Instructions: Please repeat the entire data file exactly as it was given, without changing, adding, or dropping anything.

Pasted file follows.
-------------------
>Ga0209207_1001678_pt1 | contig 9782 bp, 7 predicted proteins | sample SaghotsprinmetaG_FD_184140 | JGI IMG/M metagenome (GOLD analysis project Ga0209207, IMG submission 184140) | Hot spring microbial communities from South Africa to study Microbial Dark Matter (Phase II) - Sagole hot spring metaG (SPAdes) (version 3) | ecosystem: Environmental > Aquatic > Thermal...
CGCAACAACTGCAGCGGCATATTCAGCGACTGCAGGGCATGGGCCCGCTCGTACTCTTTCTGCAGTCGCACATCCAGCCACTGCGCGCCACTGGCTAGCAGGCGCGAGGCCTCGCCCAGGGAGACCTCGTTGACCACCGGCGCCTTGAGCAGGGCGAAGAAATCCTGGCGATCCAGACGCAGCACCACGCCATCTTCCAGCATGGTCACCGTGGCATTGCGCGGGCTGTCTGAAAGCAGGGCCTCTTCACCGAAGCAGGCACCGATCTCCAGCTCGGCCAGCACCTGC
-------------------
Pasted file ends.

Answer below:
>Ga0209207_1001678_pt1 | contig 9782 bp, 7 predicted proteins | sample SaghotsprinmetaG_FD_184140 | JGI IMG/M metagenome (GOLD analysis project Ga0209207, IMG submission 184140) | Hot spring microbial communities from South Africa to study Microbial Dark Matter (Phase II) - Sagole hot spring metaG (SPAdes) (version 3) | ecosystem: Environmental > Aquatic > Thermal...
CGCAACAACTGCAGCGGCATATTCAGCGACTGCAGGGCATGGGCCCGCTCGTACTCTTTCTGCAGTCGCACATCCAGCCACTGCGCGCCACTGGCTAGCAGGCGCGAGGCCTCGCCCAGGGAGACCTCGTTGACCACCGGCGCCTTGAGCAGGGCGAAGAAATCCTGGCGATCCAGACGCAGCACCACGCCATCTTCCAGCATGGTCACCGTGGCATTGCGCGGGCTGTCTGAAAGCAGGGCCTCTTCACCGAAGCAGGCACCGATCTCCAGCTCGGCCAGCACCTGC